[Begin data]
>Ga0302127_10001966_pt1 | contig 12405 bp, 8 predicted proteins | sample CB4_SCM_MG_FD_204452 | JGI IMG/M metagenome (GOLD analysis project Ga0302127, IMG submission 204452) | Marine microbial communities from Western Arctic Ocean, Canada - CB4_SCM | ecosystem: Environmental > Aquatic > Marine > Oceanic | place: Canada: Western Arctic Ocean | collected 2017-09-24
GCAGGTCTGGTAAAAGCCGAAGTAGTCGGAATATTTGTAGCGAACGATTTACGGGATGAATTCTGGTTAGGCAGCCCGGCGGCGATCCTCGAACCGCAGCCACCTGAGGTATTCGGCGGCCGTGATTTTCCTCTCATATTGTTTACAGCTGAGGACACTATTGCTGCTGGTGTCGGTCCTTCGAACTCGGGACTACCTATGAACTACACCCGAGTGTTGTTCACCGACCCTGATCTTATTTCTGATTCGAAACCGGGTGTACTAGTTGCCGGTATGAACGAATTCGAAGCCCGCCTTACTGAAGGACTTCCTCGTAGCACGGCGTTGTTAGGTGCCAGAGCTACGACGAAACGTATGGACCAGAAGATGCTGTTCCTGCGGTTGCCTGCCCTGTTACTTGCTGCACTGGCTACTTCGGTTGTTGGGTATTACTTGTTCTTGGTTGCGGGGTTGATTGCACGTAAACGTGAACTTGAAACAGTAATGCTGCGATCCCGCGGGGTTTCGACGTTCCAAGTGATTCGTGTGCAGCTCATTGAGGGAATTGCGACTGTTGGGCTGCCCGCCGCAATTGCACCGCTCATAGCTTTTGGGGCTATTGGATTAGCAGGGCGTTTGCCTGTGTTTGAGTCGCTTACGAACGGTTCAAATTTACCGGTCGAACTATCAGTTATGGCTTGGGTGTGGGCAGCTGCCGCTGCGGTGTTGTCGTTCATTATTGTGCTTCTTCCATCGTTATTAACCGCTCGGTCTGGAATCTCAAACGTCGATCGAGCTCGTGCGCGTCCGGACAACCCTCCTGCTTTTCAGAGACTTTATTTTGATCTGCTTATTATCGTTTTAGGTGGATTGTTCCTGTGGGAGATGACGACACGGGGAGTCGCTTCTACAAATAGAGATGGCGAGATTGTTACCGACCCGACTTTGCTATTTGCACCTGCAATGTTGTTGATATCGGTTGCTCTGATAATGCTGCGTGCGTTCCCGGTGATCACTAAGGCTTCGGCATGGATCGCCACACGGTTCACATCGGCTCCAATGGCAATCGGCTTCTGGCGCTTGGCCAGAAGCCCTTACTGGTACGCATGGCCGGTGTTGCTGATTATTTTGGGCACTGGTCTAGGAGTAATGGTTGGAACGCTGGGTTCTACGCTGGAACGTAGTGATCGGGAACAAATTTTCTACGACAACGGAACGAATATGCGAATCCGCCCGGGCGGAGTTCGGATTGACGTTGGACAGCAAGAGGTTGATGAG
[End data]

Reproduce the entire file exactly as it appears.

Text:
>Ga0302127_10001966_pt1 | contig 12405 bp, 8 predicted proteins | sample CB4_SCM_MG_FD_204452 | JGI IMG/M metagenome (GOLD analysis project Ga0302127, IMG submission 204452) | Marine microbial communities from Western Arctic Ocean, Canada - CB4_SCM | ecosystem: Environmental > Aquatic > Marine > Oceanic | place: Canada: Western Arctic Ocean | collected 2017-09-24
GCAGGTCTGGTAAAAGCCGAAGTAGTCGGAATATTTGTAGCGAACGATTTACGGGATGAATTCTGGTTAGGCAGCCCGGCGGCGATCCTCGAACCGCAGCCACCTGAGGTATTCGGCGGCCGTGATTTTCCTCTCATATTGTTTACAGCTGAGGACACTATTGCTGCTGGTGTCGGTCCTTCGAACTCGGGACTACCTATGAACTACACCCGAGTGTTGTTCACCGACCCTGATCTTATTTCTGATTCGAAACCGGGTGTACTAGTTGCCGGTATGAACGAATTCGAAGCCCGCCTTACTGAAGGACTTCCTCGTAGCACGGCGTTGTTAGGTGCCAGAGCTACGACGAAACGTATGGACCAGAAGATGCTGTTCCTGCGGTTGCCTGCCCTGTTACTTGCTGCACTGGCTACTTCGGTTGTTGGGTATTACTTGTTCTTGGTTGCGGGGTTGATTGCACGTAAACGTGAACTTGAAACAGTAATGCTGCGATCCCGCGGGGTTTCGACGTTCCAAGTGATTCGTGTGCAGCTCATTGAGGGAATTGCGACTGTTGGGCTGCCCGCCGCAATTGCACCGCTCATAGCTTTTGGGGCTATTGGATTAGCAGGGCGTTTGCCTGTGTTTGAGTCGCTTACGAACGGTTCAAATTTACCGGTCGAACTATCAGTTATGGCTTGGGTGTGGGCAGCTGCCGCTGCGGTGTTGTCGTTCATTATTGTGCTTCTTCCATCGTTATTAACCGCTCGGTCTGGAATCTCAAACGTCGATCGAGCTCGTGCGCGTCCGGACAACCCTCCTGCTTTTCAGAGACTTTATTTTGATCTGCTTATTATCGTTTTAGGTGGATTGTTCCTGTGGGAGATGACGACACGGGGAGTCGCTTCTACAAATAGAGATGGCGAGATTGTTACCGACCCGACTTTGCTATTTGCACCTGCAATGTTGTTGATATCGGTTGCTCTGATAATGCTGCGTGCGTTCCCGGTGATCACTAAGGCTTCGGCATGGATCGCCACACGGTTCACATCGGCTCCAATGGCAATCGGCTTCTGGCGCTTGGCCAGAAGCCCTTACTGGTACGCATGGCCGGTGTTGCTGATTATTTTGGGCACTGGTCTAGGAGTAATGGTTGGAACGCTGGGTTCTACGCTGGAACGTAGTGATCGGGAACAAATTTTCTACGACAACGGAACGAATATGCGAATCCGCCCGGGCGGAGTTCGGATTGACGTTGGACAGCAAGAGGTTGATGAG